Several months ago I wrote about my family’s plan for my husband to continue his education: he was going to quit his job as a software engineer and then become a full-time student at our local university, working toward a degree of electrical engineering. We would be living on no income for an extended period of time — living off of savings and food storage.
More backstory to fill in the blanks
My husband has been very slowly working toward his bachelor’s degree for many years now. About three years ago, we made the decision for him to go from a 40-hour work week to a 32-hour work week at his office. We would still keep all our benefits, and though our income would take a hit, we would still be able to save money. With the extra time per week, he would be able to take one class per semester at the university as a “non-traditional student.” His guidance counselor determined that at this rate, he would graduate around 2021. Eek! But, if he decided to go full time, including spring and summer terms, he could graduate by December 2016; a much more workable plan.
I was nervous to tell my mom about what we were planning, but when I did, she said, “If anyone can do it, it’s you two.” It was really nice to have the parental support, because the internet was not so kind. People called us irresponsible, misguided, and said that we were crazy dreamers. My favorite comment was, “This is the stupidest thing I’ve ever heard of.” At least I know my mom likes me!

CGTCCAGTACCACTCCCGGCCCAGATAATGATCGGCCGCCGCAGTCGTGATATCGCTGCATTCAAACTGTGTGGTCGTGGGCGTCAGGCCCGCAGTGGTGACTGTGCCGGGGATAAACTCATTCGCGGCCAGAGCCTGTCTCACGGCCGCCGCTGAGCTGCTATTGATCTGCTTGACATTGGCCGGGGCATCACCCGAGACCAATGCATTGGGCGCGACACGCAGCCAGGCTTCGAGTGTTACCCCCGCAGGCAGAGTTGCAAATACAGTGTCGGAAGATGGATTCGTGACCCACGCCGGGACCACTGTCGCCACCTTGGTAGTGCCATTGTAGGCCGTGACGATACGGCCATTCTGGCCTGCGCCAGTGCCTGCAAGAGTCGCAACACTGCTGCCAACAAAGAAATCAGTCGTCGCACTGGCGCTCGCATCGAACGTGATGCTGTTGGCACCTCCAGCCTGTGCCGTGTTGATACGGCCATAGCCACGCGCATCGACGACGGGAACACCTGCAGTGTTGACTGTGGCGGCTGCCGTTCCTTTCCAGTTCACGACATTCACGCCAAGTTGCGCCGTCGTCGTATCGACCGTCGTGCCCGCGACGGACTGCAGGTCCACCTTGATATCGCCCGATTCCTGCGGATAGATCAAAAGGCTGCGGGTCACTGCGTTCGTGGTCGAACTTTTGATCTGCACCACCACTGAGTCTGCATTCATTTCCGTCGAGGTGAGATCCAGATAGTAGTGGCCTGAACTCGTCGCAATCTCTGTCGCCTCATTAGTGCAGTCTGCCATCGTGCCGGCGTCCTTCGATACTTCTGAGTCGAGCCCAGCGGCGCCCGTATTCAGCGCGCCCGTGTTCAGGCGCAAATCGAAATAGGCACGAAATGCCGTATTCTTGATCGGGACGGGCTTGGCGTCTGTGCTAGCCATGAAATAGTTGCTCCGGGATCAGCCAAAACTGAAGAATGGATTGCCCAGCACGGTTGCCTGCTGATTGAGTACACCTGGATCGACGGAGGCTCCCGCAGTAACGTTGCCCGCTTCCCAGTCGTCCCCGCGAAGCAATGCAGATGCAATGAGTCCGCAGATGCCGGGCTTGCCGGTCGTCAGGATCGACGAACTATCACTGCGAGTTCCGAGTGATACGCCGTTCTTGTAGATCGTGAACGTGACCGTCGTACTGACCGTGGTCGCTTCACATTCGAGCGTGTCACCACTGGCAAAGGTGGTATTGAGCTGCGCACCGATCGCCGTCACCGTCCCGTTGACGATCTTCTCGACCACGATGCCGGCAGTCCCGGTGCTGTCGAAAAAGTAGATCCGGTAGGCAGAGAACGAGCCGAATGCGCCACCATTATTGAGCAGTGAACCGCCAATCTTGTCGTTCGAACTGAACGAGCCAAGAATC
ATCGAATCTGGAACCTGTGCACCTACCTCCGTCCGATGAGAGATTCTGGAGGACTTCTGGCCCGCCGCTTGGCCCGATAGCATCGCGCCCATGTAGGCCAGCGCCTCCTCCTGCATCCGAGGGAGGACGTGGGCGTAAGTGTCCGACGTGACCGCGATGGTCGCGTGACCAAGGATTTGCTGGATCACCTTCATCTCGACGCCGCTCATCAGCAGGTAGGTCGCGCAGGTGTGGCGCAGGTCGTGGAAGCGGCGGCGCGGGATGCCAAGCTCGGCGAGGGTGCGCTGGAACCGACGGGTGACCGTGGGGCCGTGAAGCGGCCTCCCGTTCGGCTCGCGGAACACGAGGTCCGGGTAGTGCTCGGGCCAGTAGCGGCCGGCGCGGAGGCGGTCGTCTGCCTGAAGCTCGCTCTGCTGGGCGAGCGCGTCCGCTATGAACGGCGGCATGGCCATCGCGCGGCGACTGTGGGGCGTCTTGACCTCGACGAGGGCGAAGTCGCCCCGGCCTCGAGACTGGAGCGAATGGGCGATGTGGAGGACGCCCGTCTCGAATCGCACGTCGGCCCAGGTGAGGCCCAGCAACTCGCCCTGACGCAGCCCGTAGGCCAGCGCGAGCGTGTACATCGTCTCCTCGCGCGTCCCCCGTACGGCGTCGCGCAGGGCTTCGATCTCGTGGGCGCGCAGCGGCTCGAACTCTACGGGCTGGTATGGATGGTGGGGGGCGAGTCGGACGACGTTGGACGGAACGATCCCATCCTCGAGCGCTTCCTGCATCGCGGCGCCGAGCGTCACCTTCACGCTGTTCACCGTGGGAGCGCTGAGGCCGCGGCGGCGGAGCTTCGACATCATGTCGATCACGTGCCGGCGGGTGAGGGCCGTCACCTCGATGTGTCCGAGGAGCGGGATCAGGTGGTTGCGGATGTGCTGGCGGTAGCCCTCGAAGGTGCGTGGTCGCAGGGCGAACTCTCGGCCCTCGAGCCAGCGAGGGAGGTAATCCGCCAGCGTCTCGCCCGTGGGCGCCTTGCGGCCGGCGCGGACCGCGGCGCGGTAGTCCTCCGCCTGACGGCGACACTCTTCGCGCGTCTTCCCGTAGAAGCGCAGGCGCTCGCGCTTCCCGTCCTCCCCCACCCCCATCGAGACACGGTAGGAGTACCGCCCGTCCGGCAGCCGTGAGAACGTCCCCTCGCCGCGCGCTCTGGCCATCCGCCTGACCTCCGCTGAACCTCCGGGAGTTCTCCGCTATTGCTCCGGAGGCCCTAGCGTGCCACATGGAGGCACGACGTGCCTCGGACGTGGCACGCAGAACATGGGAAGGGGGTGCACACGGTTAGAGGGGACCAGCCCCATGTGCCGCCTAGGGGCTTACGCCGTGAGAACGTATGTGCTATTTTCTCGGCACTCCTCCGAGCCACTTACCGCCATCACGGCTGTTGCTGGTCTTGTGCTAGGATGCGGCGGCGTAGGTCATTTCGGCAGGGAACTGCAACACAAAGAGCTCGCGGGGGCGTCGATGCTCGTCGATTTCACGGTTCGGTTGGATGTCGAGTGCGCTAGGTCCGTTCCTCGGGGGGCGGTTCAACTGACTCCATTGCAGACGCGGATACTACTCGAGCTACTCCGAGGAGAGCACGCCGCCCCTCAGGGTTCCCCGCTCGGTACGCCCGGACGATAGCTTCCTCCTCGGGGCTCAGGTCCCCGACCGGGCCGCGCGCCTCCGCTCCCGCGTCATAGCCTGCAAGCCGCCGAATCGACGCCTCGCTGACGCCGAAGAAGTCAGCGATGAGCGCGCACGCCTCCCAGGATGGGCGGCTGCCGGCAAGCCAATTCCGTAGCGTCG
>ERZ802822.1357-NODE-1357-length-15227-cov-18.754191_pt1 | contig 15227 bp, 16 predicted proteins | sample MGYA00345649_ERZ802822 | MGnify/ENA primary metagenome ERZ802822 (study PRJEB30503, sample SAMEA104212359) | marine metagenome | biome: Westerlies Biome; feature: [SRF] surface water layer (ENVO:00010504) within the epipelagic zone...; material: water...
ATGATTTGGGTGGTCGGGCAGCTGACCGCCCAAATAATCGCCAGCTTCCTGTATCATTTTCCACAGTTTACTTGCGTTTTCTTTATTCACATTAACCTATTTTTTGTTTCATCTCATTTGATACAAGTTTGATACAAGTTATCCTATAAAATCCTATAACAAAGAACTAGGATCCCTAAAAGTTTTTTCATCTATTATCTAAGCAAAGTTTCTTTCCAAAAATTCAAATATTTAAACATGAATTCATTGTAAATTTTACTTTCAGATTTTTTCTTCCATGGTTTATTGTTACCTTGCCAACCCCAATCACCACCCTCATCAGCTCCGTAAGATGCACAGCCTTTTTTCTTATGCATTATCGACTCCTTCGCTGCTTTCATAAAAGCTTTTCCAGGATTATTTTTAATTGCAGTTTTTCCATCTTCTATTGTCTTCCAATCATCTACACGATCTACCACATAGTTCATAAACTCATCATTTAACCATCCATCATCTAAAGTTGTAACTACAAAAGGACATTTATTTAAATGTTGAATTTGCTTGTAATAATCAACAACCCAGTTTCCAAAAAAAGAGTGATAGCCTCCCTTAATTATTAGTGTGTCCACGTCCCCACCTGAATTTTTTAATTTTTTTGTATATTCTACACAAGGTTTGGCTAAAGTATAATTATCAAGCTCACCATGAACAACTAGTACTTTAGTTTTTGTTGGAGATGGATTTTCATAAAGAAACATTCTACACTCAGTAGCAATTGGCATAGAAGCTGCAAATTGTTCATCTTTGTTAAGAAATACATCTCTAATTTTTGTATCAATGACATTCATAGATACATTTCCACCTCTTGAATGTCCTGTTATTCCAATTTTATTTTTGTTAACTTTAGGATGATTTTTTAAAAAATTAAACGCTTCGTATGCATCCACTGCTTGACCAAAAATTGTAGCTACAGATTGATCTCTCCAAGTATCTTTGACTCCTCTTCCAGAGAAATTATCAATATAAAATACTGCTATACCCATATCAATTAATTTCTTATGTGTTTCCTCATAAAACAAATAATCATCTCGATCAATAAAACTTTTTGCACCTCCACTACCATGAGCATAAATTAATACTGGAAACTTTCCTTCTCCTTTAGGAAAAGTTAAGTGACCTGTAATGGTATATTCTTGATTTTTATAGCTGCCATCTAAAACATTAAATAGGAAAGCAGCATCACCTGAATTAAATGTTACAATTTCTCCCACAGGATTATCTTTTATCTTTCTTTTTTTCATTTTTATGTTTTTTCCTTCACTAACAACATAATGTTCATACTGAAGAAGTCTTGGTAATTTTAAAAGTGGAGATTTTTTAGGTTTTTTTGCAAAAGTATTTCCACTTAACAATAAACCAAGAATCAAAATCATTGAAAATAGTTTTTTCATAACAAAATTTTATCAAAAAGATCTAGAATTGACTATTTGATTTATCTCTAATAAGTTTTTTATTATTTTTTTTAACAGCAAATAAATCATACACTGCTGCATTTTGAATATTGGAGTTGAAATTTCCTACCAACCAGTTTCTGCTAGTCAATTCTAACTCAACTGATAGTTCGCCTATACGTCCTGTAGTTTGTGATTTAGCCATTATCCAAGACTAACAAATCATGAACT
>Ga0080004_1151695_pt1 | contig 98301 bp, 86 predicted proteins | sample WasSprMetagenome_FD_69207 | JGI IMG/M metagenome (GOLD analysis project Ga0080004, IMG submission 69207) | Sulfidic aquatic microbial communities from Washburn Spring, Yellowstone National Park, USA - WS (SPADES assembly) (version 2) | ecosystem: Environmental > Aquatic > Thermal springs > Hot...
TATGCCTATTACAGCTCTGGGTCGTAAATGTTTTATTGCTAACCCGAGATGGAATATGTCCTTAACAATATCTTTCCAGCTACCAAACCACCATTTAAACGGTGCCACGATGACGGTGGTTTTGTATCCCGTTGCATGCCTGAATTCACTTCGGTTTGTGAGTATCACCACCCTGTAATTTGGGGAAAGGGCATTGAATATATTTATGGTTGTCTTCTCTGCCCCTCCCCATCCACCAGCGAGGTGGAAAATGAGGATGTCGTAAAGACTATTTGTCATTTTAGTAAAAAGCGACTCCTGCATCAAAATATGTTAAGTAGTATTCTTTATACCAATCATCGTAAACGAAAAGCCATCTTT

As the date approached for my husband to quit his job, I grew increasingly nervous. What if those internet commenters were right? What if we were just being foolish?
In the end, it was a moot point. My husband’s company underwent some major restructuring that resulted in most of his team being laid off, including himself. His boss and others in management had known about his plans to quit for months but very generously fired him, so that he would be eligible for a severance package.
So far, so good with our living on no income experiment!
So now, here we are, more than two months since my husband stopped work, and already finished with his first term (it was an accelerated course). How are things going so far? Well, not so bad, actually.
Thus far the changes have been minor. Some have been good – the university is closer to our home than my husband’s former office, so he rides his bike, leaving me free to use the car. Other changes haven’t been as wonderful – my husband is gone more hours per day so he can do most of his work on campus.
One of my concerns in planning our adventure involved the amount and type of food we would have access to. In my imagination I worried about being hungry all the time, forced to eat sludge with depressing names like, “gruel,” “mash,” and “cabbage soup;” things that taste like sadness and broken dreams.
If you’ve read Survival Mom’s Could You Stomach These Great Depression Meals, you know what I’m talking about!
After assessing our expenses, however, we found that our grocery bill comparatively minuscule. We can still comfortably purchase fresh fruit and ground beef. It helps, though, that the meals I make from our food storage are flavorful and exciting: falafel, hummus, and black bean tacos.